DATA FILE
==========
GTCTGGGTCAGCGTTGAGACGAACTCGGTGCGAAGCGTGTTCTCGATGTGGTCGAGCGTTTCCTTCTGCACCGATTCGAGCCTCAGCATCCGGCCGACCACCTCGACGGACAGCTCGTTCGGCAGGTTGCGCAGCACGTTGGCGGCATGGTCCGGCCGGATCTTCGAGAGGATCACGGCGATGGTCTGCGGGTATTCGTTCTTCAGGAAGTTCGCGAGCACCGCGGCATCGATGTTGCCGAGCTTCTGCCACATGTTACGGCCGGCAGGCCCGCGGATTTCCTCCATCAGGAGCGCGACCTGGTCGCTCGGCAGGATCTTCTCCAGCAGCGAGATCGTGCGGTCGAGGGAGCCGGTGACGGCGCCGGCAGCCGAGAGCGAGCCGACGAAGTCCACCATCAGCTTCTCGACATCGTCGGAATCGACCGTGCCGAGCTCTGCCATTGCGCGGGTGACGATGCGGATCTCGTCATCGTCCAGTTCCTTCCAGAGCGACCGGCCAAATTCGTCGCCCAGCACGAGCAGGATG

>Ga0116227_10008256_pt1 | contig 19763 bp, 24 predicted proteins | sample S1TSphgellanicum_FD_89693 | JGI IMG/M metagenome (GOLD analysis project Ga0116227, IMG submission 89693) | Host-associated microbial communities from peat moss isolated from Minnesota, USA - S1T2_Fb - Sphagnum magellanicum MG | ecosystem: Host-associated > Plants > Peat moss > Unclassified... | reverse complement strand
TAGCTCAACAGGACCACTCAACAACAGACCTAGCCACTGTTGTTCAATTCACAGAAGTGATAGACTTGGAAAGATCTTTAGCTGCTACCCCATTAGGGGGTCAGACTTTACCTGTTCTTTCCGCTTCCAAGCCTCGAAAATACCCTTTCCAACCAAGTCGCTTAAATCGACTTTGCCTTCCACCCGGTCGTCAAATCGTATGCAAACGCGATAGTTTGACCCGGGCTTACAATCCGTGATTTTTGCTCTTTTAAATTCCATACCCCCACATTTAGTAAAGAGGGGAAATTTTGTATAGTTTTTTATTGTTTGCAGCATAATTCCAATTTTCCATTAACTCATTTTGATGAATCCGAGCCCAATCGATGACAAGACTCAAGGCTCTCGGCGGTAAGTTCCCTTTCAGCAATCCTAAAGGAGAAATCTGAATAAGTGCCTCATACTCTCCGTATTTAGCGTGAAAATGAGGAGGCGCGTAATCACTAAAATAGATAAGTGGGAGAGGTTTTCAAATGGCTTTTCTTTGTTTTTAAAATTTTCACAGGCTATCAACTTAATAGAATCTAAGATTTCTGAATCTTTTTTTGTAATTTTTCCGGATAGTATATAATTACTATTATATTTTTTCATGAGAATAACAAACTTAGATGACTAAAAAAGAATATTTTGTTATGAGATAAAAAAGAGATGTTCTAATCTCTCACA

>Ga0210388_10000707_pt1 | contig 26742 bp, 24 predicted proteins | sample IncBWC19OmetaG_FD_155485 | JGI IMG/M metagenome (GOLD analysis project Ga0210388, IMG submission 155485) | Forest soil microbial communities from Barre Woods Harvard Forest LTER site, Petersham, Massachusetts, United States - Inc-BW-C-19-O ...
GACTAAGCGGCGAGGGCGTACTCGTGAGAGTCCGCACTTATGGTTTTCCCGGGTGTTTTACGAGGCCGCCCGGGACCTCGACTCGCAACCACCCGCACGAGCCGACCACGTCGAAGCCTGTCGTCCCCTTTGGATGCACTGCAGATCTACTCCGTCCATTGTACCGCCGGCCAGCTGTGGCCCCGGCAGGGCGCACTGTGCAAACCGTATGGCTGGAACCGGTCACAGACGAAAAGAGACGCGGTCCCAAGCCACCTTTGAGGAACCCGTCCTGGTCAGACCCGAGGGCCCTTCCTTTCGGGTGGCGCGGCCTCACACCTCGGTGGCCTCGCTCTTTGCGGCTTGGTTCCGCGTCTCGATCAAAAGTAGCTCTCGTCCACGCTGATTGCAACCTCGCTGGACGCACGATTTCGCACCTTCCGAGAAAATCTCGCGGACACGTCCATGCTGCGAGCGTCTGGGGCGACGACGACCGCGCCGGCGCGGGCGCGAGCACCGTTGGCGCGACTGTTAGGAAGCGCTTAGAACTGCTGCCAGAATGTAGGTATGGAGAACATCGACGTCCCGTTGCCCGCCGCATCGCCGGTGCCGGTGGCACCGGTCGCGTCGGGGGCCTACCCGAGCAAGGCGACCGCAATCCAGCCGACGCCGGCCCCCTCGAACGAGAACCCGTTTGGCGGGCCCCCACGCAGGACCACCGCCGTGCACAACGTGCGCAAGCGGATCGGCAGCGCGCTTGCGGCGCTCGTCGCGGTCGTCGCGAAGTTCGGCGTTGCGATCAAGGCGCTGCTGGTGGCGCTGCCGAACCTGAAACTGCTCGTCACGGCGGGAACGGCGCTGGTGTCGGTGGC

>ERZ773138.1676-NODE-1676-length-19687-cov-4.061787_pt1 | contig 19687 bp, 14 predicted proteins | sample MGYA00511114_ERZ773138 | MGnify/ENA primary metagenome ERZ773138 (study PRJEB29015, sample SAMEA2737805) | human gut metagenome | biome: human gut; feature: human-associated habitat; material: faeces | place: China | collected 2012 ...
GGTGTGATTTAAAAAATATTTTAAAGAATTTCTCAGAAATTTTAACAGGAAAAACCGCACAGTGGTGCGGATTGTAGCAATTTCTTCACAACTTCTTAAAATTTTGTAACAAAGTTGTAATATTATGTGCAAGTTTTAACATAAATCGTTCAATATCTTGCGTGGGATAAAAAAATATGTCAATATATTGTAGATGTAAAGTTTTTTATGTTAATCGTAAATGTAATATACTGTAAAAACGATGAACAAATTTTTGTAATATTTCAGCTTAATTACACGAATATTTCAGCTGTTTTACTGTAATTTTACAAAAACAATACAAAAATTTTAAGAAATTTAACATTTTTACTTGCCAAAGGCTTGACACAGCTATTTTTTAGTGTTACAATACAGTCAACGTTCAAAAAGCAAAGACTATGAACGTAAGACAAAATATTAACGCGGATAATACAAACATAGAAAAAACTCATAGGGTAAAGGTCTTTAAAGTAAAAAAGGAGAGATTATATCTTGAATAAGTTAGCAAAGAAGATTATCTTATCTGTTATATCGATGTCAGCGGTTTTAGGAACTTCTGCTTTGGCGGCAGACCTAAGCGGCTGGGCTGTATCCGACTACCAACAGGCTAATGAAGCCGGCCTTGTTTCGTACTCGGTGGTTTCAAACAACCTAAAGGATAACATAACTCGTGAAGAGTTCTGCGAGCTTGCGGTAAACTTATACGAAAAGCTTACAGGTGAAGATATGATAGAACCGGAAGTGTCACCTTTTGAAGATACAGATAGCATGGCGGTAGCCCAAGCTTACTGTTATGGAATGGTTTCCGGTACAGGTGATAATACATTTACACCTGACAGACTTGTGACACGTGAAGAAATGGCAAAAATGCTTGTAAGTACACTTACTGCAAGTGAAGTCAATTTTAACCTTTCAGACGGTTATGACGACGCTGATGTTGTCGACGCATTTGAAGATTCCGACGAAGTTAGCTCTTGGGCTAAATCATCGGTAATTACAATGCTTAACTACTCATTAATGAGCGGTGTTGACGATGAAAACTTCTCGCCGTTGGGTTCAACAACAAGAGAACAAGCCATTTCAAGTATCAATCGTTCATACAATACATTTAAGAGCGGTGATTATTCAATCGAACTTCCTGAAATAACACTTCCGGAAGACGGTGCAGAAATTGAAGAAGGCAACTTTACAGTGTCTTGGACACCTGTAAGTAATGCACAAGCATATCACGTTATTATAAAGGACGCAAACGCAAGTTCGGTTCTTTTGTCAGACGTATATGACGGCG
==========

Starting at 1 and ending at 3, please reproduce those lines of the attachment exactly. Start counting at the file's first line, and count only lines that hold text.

GTCTGGGTCAGCGTTGAGACGAACTCGGTGCGAAGCGTGTTCTCGATGTGGTCGAGCGTTTCCTTCTGCACCGATTCGAGCCTCAGCATCCGGCCGACCACCTCGACGGACAGCTCGTTCGGCAGGTTGCGCAGCACGTTGGCGGCATGGTCCGGCCGGATCTTCGAGAGGATCACGGCGATGGTCTGCGGGTATTCGTTCTTCAGGAAGTTCGCGAGCACCGCGGCATCGATGTTGCCGAGCTTCTGCCACATGTTACGGCCGGCAGGCCCGCGGATTTCCTCCATCAGGAGCGCGACCTGGTCGCTCGGCAGGATCTTCTCCAGCAGCGAGATCGTGCGGTCGAGGGAGCCGGTGACGGCGCCGGCAGCCGAGAGCGAGCCGACGAAGTCCACCATCAGCTTCTCGACATCGTCGGAATCGACCGTGCCGAGCTCTGCCATTGCGCGGGTGACGATGCGGATCTCGTCATCGTCCAGTTCCTTCCAGAGCGACCGGCCAAATTCGTCGCCCAGCACGAGCAGGATG

>Ga0116227_10008256_pt1 | contig 19763 bp, 24 predicted proteins | sample S1TSphgellanicum_FD_89693 | JGI IMG/M metagenome (GOLD analysis project Ga0116227, IMG submission 89693) | Host-associated microbial communities from peat moss isolated from Minnesota, USA - S1T2_Fb - Sphagnum magellanicum MG | ecosystem: Host-associated > Plants > Peat moss > Unclassified... | reverse complement strand
TAGCTCAACAGGACCACTCAACAACAGACCTAGCCACTGTTGTTCAATTCACAGAAGTGATAGACTTGGAAAGATCTTTAGCTGCTACCCCATTAGGGGGTCAGACTTTACCTGTTCTTTCCGCTTCCAAGCCTCGAAAATACCCTTTCCAACCAAGTCGCTTAAATCGACTTTGCCTTCCACCCGGTCGTCAAATCGTATGCAAACGCGATAGTTTGACCCGGGCTTACAATCCGTGATTTTTGCTCTTTTAAATTCCATACCCCCACATTTAGTAAAGAGGGGAAATTTTGTATAGTTTTTTATTGTTTGCAGCATAATTCCAATTTTCCATTAACTCATTTTGATGAATCCGAGCCCAATCGATGACAAGACTCAAGGCTCTCGGCGGTAAGTTCCCTTTCAGCAATCCTAAAGGAGAAATCTGAATAAGTGCCTCATACTCTCCGTATTTAGCGTGAAAATGAGGAGGCGCGTAATCACTAAAATAGATAAGTGGGAGAGGTTTTCAAATGGCTTTTCTTTGTTTTTAAAATTTTCACAGGCTATCAACTTAATAGAATCTAAGATTTCTGAATCTTTTTTTGTAATTTTTCCGGATAGTATATAATTACTATTATATTTTTTCATGAGAATAACAAACTTAGATGACTAAAAAAGAATATTTTGTTATGAGATAAAAAAGAGATGTTCTAATCTCTCACA